More than half (53%) of Canadians are doing at least some of their grocery shopping online—and an additional 30% said they are open to the idea—but brick-and-mortar remains “king,” according to a new study by research firm Field Agent Canada.
The State of Digital Grocery study found that 97% of respondents continue to shop in a brick-and-mortar store, but many of them use e-commerce as well with 45% shopping online or via app for in-store pickup and/or home delivery, and 38% shopping online or in-app for curbside pick-up.
The findings are based on interviews with 1,000 Canadians across the country conducted between June 3 and June 7.
While Field Agent said the numbers for online grocery are “promising,” it also noted that few shoppers are going “all in”—with only 9% of respondents indicating they make more than half of their purchases online or through an app.
Not surprisingly, shoppers’ willingness to buy online varies widely by product. While 64% of respondents indicated they would be willing to buy a low-risk product like toothpaste, for example, that number fell when asked about products more susceptible to damage or quality issues. Only one-third of respondents said they would be willing to buy milk online, and that number fell to 29% for bananas and 25% for tomatoes.
And while the end of the pandemic is slowly coming into view, the research also found it has permanently changed shopping behaviour—with 91% identifying at least one pandemic-era shopping behaviour they plan to adopt on a permanent or long-term basis.
Nearly two-thirds (63%) of respondents said they would maintain distance from fellow shoppers, while 57% said they planned to make fewer trips to the store in general and 54% said they would sanitize carts or baskets prior to using. In addition, 47% said they planned to create a stockpile of groceries that could last multiple days, while nearly one-quarter (22%) said they are now shopping at different stores than they were before the pandemic.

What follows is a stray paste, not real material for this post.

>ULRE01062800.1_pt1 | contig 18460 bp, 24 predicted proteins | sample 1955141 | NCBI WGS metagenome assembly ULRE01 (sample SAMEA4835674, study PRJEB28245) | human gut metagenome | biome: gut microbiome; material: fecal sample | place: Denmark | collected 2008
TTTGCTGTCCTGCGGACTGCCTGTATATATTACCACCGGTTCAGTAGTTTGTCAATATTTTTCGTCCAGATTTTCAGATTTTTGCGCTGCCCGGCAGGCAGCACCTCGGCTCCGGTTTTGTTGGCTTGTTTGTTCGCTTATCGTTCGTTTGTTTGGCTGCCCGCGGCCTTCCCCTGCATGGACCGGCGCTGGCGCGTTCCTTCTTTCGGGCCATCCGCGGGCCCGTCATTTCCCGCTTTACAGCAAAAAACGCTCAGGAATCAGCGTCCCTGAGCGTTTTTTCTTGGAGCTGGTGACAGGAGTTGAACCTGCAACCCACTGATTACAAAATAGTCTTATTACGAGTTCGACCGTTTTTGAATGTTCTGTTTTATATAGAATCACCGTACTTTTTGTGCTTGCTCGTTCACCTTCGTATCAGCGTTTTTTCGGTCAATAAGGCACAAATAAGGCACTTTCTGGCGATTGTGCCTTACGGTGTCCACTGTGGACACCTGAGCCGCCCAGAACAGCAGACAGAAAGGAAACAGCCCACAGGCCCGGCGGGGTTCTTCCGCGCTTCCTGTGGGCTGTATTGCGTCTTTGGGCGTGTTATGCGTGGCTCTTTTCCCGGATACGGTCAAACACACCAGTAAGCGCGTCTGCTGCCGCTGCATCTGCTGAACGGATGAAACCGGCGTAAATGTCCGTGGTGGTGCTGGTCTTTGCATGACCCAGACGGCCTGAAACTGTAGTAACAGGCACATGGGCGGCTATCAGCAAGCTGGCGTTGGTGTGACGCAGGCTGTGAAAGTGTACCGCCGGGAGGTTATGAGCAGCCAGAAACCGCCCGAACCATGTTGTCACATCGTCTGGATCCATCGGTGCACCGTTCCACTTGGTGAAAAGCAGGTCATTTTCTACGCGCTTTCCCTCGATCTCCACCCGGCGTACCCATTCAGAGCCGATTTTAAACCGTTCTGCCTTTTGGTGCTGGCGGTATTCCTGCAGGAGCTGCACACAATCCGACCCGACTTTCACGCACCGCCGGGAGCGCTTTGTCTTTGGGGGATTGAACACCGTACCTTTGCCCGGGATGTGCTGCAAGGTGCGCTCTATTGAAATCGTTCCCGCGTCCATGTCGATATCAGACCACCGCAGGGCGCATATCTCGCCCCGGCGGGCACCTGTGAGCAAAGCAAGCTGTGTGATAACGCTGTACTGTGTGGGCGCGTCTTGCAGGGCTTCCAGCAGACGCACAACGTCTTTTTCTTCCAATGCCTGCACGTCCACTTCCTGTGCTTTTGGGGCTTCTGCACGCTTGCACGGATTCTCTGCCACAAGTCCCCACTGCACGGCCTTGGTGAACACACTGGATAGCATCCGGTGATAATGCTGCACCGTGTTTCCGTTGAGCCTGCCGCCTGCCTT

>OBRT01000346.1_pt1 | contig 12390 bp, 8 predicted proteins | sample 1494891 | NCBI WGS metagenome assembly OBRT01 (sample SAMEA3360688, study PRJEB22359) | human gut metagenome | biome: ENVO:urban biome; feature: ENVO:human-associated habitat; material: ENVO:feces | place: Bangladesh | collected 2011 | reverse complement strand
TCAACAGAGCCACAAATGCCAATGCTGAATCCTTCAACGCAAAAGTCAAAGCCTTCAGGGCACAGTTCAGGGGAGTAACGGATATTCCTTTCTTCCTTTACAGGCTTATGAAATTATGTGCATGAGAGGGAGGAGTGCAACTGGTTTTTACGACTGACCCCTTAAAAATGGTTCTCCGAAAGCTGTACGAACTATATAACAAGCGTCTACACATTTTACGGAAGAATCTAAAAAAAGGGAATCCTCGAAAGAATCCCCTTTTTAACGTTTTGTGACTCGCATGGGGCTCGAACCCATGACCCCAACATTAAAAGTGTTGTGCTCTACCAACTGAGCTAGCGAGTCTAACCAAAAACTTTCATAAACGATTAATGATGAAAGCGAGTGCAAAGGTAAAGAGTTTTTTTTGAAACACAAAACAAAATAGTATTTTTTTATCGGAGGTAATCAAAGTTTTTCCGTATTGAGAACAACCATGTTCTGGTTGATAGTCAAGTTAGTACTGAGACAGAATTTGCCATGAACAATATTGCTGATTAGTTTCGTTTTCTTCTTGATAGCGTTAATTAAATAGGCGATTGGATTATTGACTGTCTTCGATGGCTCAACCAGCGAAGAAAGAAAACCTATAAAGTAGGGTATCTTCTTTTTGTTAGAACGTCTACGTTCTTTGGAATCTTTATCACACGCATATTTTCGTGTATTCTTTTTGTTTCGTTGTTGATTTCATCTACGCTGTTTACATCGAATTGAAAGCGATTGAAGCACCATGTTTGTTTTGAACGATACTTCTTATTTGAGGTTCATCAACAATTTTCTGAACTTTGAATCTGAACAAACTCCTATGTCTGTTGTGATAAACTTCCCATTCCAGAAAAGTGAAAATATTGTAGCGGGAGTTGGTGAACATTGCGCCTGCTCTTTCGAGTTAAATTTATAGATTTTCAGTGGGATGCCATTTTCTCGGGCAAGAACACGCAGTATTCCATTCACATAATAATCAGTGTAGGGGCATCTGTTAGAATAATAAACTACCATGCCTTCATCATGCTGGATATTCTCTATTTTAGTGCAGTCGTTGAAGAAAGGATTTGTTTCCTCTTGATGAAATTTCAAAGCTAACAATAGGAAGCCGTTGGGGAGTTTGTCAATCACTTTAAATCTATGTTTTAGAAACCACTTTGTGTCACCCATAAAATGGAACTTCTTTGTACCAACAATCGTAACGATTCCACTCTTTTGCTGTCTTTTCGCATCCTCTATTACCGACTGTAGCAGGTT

Asked to identify the reasons preventing them from adopting online shopping on a more regular basis, 64% cited an inability to pick out groceries, just ahead of a perceived inability to take advantage of in-store discounts (63%). More than half (53%) also balked at the extra fees associated with online shopping, while 40% cited concerns about the accuracy of an order.
But the study suggests perhaps the biggest challenge for online grocery services is creating awareness and building customer affinity amid an “ocean” of options. “[S]tanding out from the crowd is the most challenging aspect of online retail for many brands,” it said.
Asks by Field Agent to predict how they expected to shop for groceries in five years, 57% said they expected to do more shopping online, 45% said they would shop more using home delivery, and 54% said they expected to shop more using in-store pick-up.